MANY years ago there lived in England a wise
and good king whose name was Alfred. No other
man ever did so much for his country as he; and
people now, all over the world, speak of him as
Alfred the Great.
In those days a king did not have a very easy
life. There was war almost all the time, and no one
else could lead his army into battle so well as he.
And so, between ruling and fighting, he had a busy
time of it indeed.
A fierce, rude people, called the Danes, had
come from over the sea, and were fighting the
English. There were so many of them, and they were
so bold and strong, that for a long time they gained
every battle. If they kept on, they would soon be the
masters of the whole country.
At last, after a great battle, the English army
was broken up and scattered. Every man had to save
himself in the best way he could. King Alfred fled
alone, in great haste, through the woods and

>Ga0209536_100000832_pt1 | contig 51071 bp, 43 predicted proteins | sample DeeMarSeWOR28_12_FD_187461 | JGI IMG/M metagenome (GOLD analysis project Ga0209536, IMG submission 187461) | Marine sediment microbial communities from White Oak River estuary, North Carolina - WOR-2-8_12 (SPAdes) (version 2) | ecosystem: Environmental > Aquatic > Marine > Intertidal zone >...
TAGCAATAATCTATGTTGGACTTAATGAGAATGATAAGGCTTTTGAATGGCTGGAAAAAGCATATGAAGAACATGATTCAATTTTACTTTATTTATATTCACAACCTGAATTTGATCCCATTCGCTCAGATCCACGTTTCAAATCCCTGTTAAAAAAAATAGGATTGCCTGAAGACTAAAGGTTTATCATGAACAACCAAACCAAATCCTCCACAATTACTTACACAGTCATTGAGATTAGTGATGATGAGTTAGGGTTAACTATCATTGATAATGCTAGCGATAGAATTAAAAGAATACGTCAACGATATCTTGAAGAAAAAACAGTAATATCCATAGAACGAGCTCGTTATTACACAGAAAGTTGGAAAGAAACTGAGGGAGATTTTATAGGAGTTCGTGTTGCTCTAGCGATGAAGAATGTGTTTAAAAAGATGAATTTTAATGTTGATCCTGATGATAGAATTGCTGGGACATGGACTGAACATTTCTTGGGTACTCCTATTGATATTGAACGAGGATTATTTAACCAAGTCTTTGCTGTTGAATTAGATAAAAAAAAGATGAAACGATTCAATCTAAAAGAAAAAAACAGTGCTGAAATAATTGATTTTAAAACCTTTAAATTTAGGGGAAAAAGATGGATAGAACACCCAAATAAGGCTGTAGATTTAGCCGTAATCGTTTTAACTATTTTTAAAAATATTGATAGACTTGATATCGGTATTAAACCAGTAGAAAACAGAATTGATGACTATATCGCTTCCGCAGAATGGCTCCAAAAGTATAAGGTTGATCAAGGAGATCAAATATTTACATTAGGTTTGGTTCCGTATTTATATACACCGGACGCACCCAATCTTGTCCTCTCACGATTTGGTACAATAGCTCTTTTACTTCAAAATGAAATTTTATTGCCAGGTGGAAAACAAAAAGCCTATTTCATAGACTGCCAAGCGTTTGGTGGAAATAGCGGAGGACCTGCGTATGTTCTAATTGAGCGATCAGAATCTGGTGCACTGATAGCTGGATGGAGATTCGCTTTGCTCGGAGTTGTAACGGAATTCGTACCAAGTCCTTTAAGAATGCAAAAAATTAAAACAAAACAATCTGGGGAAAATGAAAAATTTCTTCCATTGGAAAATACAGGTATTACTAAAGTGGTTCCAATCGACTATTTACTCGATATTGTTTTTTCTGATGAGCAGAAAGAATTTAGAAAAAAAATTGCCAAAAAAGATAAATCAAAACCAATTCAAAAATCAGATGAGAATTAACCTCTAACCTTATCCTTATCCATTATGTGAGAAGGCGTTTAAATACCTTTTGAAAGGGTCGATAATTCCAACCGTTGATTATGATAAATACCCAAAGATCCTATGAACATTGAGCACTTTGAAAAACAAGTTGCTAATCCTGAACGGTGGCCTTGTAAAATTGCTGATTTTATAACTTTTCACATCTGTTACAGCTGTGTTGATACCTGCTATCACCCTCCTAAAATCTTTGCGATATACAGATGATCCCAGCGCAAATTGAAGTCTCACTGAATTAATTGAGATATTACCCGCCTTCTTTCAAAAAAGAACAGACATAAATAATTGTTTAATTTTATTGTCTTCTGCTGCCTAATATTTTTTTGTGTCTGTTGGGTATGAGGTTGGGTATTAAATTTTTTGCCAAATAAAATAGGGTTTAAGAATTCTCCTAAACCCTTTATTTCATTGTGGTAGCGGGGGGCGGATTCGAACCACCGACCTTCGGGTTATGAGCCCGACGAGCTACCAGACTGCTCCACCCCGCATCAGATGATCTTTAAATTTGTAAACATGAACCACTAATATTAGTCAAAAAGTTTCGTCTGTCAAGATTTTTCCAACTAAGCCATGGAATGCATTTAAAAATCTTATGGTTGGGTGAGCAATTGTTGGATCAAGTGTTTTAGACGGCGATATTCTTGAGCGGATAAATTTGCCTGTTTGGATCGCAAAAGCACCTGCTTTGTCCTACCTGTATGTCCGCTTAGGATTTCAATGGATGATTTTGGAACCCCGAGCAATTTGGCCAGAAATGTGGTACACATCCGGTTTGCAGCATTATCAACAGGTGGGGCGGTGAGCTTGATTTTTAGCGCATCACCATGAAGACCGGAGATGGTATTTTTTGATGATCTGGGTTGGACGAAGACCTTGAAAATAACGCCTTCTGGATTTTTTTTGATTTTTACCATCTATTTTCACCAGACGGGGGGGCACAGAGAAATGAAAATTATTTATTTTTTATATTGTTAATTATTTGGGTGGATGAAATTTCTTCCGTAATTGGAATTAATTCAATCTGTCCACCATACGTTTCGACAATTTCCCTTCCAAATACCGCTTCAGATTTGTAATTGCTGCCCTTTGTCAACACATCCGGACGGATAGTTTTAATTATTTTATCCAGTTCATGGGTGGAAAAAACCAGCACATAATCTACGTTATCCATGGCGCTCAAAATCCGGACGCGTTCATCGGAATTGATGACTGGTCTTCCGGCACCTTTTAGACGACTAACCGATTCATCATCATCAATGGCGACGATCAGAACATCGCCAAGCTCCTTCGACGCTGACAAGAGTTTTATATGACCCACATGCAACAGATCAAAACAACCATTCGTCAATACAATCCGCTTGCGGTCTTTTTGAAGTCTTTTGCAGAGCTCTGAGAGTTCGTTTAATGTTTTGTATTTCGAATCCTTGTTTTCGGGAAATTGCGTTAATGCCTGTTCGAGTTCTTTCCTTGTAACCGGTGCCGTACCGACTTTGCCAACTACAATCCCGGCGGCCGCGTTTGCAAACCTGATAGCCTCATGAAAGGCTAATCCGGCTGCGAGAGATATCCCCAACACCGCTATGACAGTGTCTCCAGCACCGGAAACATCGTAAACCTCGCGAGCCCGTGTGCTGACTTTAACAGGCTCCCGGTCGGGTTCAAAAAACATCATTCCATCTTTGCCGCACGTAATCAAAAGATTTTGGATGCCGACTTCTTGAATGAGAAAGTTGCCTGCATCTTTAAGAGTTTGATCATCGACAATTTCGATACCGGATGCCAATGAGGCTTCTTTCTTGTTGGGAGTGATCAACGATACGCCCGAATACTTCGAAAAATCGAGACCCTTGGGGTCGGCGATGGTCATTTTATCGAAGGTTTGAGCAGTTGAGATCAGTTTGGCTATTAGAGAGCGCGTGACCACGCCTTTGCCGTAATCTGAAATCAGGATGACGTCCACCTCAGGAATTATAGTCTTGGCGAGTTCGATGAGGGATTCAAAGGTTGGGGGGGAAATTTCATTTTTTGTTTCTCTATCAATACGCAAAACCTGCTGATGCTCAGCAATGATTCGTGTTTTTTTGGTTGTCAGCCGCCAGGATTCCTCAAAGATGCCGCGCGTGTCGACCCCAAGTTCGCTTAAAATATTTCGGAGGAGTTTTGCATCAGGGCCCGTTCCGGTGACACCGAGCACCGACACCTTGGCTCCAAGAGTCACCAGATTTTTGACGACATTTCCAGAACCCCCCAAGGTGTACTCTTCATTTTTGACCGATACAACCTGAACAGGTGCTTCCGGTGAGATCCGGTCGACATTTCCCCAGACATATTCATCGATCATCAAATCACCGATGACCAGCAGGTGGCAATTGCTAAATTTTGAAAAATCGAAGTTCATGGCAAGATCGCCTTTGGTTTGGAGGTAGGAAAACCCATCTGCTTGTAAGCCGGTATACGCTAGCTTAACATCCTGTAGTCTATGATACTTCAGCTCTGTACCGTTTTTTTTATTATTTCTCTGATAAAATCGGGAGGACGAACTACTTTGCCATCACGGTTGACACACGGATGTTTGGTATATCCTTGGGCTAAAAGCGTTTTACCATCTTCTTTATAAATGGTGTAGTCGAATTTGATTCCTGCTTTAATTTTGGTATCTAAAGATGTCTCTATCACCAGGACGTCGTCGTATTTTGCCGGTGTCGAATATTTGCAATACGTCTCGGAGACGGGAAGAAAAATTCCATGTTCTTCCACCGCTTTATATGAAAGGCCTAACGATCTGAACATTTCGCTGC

Late in the day the king came to the hut of a
woodcutter. He was very tired and hungry, and he
begged the woodcutter’s wife to give him something
to eat and a place to sleep in her hut.
The woman was baking some cakes upon the
hearth, and she looked with pity upon the poor,
ragged fellow who seemed so hungry. She had no
thought that he was the king.
“Yes,” she said, “I will give you some supper
if you will watch these cakes. I want to go out and
milk the cow; and you must see that they do not
burn while I am gone.”
King Alfred was very willing to watch the
cakes, but he had far greater things to think about.
How was he going to get his army together again?
And how was he going to drive the fierce Danes out
of the land? He forgot his hunger; he forgot the
cakes; he forgot that he was in the woodcutter’s hut.
His mind was busy making plans for to-morrow.
In a little while the woman came back. The
cakes were smoking on the hearth. They were
burned to a crisp. Ah, how angry she was!
“You lazy fellow!” she cried. “See what you
have done! You want something to eat, but you do
not want to work!”
I have been told that she even struck the king
with a stick; but I can hardly believe that she was so
The king must have laughed to himself at the
thought of being scolded in this way; and he was so
hungry that he did not mind the woman’s angry
words half so much as the loss of the cakes.
I do not know whether he had anything to eat
that night, or whether he had to go to bed without
his supper. But it was not many days until he had
gathered his men together again, and had beaten the
Danes in a great battle.